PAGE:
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Last Updated on December 19, 2022
Many of us use some type of digital device throughout the day whether it be our work computers or our smartphones. In fact, there are up to 1.8 billion websites operating at the same time each day. While digital devices may not seem like a danger to our health and well-being, exposing yourself to blue light for several hours every day isn’t ideal. Here’s how you can protect your body from your devices’ blue light.
Create a Sleep Ritual
When you wake up in the morning, practice a regular, relaxing routine. Follow this with a hot cup of tea or coffee and a relaxing activity such as reading or meditation. When you go to bed at night, try to maintain a consistent sleep time. Lastly, schedule activities that get you moving before bed. This will help to create a consistent circadian rhythm.
Wear Blue Light Glasses
Blue light glasses are special glasses that filter out the harmful part of blue light before it enters your eyes. They work by blocking some of the blue light in the blue part of the light spectrum. This allows your pupils to adjust, which allows a much smaller amount of blue light to enter your eyes. Because they only block blue light, the rest of the light you would normally be exposed to is still able to reach your retina. This can help you work on your computer and use your phone without worrying about harming your eyes.
Limit Blue Light Exposure After Sunset
Blue light is strongest after sunset when your body’s natural circadian rhythm is disrupted. Because most people spend their days in a digital world, this blue light exposure is happening most of the time. Try to minimize blue light exposure after sunset to give your body a chance to adapt to the time change.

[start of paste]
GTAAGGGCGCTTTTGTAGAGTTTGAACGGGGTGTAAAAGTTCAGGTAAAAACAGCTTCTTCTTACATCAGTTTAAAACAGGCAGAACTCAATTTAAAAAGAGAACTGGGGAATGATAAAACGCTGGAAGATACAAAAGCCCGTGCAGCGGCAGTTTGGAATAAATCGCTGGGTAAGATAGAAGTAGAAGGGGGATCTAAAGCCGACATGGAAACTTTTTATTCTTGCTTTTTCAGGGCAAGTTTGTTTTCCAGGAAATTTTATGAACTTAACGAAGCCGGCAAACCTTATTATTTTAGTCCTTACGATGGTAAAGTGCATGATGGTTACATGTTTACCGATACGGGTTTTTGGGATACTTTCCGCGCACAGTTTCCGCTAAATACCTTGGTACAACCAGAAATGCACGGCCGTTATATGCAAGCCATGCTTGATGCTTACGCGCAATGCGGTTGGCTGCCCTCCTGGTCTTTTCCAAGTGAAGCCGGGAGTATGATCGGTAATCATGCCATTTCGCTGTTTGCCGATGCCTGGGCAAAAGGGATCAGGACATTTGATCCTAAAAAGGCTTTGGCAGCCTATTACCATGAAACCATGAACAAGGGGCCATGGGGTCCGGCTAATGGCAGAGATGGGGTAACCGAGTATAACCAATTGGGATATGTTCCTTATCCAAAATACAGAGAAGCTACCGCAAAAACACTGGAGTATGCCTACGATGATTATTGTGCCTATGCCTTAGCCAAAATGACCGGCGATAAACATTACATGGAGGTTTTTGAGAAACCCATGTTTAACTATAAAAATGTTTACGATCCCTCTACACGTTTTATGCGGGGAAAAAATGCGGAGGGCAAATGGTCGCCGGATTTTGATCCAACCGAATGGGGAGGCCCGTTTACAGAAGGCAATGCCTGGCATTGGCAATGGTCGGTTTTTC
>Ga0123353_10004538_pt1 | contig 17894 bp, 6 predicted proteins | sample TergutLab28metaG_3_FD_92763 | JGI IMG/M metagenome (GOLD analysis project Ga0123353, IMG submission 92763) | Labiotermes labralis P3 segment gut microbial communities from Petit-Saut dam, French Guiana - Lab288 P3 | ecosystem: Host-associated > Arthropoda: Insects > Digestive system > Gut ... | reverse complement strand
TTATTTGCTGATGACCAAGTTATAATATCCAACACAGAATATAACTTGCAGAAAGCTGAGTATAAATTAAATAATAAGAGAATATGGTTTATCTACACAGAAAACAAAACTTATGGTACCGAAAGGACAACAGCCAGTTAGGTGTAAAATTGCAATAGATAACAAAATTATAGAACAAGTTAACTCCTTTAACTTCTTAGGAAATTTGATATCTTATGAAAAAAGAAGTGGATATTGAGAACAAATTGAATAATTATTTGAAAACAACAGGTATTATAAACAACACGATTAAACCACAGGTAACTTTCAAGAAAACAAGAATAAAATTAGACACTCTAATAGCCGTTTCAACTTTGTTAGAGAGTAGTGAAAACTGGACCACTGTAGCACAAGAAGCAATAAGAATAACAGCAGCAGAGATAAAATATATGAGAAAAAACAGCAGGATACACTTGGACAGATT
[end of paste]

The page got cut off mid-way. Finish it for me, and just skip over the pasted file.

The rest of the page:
Wear Sunscreen (Even Indoors)
The sun is the number one source of blue light exposure, but it can also come from your tech devices, too. Blue light from electronic devices can actually lead to changes in your skin cells, which can speed up the aging process. Blue light exposure for as short as 60 minutes at a time can increase your cellular aging. That said, be sure to protect not only your eyes but also your skin from blue light by wearing sunscreen both outdoors and indoors.
Eat Foods High in Antioxidants
Although studies haven’t definitively proved it, there is evidence that certain antioxidants are beneficial for suppressing cell damage caused by blue light. Because cell damage is the cause of many chronic health problems, including insomnia, fatigue, and mood changes, you may want to try some natural antioxidants to ward off these symptoms.
Blueberry, beetroot, fig, and wineskins are all great sources of antioxidants. Niacin (found in red meat and pork liver) is an antioxidant you can incorporate into your diet. Magnesium and Omega-3 supplements may help reduce some of your blue light exposure. Of course, there’s no silver bullet for sleep troubles, so a number of treatments, activities and sleep hygiene practices can help you get a good night’s sleep.
We use digital devices every day, which increases our exposure to blue light. Fortunately, by following the tips above, you can reduce your risk of blue light’s side effects.